Sending the Right Message

I just saw a patient this past week, and it made me think about the concept of sending our brain the right message for weight loss that I think is really important for you to grasp. The book, Authentic Health, describes this in a little more detail in the chapter on what it takes to keep a body healthy. I would encourage you to read that, and really think about what I communicate there, because it is the truth.

A Case Study

The gentleman I saw was middle aged, and he’s a little overweight, and he doesn’t feel as good as he’d like to. Again, it’s a really common scenario I’ve come across. He was in for a general checkup and we both agreed that losing a little weight would help him feel better. I asked him what plan he thought he may consider for this, and he said, “Well, I’m joining a gym.”

photo by Victor Freitas

Now I get this a lot. People like to join a gym. Gyms love this because they get a lot of memberships and oftentimes people don’t end up following through. If a gym is the best place for you to pursue exercise, then go for it. I’m all for that. I’m not here to discuss the ins and outs of the gym industry. My main issue is a consistency of movement for you.

My point is this: his answer to losing weight was to go to the gym.

I want to make it clear that I like the idea of him getting exercise. I have an entire chapter about the importance of physical activity and movement in my book. Strength training is a great message for the body. It strengthens:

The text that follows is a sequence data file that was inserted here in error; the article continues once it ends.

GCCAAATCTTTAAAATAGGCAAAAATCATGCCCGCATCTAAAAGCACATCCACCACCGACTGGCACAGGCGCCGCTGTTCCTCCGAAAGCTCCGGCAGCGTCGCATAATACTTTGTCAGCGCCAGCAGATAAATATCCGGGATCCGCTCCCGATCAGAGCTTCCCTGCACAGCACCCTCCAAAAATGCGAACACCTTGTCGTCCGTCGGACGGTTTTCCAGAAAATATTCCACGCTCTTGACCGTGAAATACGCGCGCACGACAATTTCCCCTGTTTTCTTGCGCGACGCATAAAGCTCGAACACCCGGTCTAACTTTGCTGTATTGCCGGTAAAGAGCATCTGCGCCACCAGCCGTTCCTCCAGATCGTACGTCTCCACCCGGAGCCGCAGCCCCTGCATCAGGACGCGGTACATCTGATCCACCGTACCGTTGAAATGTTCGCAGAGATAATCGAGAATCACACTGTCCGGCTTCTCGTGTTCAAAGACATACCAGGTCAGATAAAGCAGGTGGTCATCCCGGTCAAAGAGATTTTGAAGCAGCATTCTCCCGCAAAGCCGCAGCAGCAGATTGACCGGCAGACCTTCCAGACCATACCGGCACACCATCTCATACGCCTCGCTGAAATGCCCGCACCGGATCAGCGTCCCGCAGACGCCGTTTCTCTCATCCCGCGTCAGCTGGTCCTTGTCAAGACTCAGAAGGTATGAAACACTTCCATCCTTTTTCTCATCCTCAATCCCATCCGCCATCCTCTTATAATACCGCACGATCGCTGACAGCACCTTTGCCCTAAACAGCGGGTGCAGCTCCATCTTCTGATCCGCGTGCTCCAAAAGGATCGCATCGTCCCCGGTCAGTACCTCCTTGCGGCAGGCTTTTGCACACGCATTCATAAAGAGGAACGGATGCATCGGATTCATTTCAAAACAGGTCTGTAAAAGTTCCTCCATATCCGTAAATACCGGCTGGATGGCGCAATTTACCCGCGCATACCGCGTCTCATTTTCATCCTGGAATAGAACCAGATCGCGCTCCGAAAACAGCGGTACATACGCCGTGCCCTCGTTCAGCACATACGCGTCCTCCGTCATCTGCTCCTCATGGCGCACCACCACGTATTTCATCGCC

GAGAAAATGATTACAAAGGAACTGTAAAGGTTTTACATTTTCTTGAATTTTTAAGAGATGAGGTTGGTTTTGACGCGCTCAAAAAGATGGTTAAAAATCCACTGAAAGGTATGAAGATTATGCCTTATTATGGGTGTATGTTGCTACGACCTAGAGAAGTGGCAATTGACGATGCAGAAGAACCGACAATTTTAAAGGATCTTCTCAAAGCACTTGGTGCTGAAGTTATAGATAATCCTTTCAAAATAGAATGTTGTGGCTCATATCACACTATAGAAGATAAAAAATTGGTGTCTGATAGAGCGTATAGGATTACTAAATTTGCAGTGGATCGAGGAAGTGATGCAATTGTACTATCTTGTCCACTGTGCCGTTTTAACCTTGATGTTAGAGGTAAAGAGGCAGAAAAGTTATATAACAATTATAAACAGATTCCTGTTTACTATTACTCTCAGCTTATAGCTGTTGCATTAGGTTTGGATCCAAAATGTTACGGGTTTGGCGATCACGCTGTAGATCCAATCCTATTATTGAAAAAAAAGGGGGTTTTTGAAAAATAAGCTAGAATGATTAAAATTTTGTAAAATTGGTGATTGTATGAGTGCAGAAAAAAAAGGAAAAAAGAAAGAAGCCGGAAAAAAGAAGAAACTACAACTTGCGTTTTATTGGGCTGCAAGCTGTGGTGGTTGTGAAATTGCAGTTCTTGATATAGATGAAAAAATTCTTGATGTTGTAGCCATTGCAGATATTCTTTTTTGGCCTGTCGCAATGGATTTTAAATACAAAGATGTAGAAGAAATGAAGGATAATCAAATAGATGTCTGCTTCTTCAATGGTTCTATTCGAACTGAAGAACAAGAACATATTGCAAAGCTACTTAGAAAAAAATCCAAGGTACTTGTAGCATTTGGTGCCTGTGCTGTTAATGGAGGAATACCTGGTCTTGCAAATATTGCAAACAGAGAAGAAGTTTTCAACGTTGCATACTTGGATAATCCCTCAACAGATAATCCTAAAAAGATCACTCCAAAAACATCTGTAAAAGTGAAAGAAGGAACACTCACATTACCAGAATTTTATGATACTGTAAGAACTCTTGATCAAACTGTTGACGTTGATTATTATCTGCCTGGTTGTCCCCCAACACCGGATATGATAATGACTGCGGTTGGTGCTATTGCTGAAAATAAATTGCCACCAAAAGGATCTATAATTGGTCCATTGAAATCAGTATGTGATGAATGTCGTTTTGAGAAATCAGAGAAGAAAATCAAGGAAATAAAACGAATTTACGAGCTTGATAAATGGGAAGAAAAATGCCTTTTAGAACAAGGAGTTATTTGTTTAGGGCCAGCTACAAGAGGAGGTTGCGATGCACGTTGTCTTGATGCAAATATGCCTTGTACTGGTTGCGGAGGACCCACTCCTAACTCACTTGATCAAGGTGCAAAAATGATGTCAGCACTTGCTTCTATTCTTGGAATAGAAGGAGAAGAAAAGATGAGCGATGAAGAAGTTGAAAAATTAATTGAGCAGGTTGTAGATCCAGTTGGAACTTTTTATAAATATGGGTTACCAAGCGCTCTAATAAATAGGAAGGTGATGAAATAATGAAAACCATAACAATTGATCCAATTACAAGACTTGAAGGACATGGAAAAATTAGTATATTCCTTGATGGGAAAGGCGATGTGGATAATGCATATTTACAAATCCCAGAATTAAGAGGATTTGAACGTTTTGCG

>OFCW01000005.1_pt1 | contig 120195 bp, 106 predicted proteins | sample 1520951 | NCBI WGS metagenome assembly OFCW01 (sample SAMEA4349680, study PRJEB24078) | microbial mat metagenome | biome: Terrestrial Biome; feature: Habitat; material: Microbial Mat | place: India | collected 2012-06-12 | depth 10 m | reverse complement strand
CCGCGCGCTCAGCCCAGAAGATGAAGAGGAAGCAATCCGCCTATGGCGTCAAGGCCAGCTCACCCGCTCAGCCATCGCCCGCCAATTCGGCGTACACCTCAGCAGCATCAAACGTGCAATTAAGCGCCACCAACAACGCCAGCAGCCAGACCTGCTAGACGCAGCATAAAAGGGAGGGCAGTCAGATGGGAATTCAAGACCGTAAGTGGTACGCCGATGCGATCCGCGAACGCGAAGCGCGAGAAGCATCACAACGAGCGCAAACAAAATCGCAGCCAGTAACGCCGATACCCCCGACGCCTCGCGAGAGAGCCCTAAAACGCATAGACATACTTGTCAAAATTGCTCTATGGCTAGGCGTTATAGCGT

• Bones

  • Muscles

  • Upregulates hormones

  • Improves metabolism

  • Lowers insulin resistance

It really is a great treatment for feeling good. I also think that regular aerobic or interval training, and mobility exercises are all really good for the body. Those are powerful messages that produce responses in your body that give you back physical and mental health. You feel good when you use your body. I’m a big fan of that.

Primary Weight Loss Tool

But that is not the primary way to lose weight. When we’re talking about losing weight, we’re talking about a change in our body composition. We’re talking about reducing the amount of fat stored on our body. If your amount of fat stored is actually at your genetic baseline, your basic genetic profile for your body composition, then losing that fat is going to be very challenging. It’s going to take ongoing maintenance. Unless it is a very specific goal for you to get as lean as you possibly can, I don’t recommend that for people who are at their healthy genetic weight.

In this case, this gentleman is 30 lbs heavier than he ought to be, and we both know it, and his laboratory data shows it. I do agree with his plan to lose weight. I just didn’t agree with his primary mechanism of doing so, which is to go to the gym. I agree with going to the gym, but that’s not going to produce weight loss for him. Yes, he will burn calories, and yes, that’s good. Of course, if you burn more calories than you take in in a given day for a period of time, your body will shed body weight.

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photo by Anna Pelzer

However, we stress in our teaching how your body weight and body composition is regulated hormonally, and this is determined by a set point in a region of your brain. Ultimately, the primary messengers about this body fat are hormones. Hormones are messengers that respond to stimuli.

  • How you eat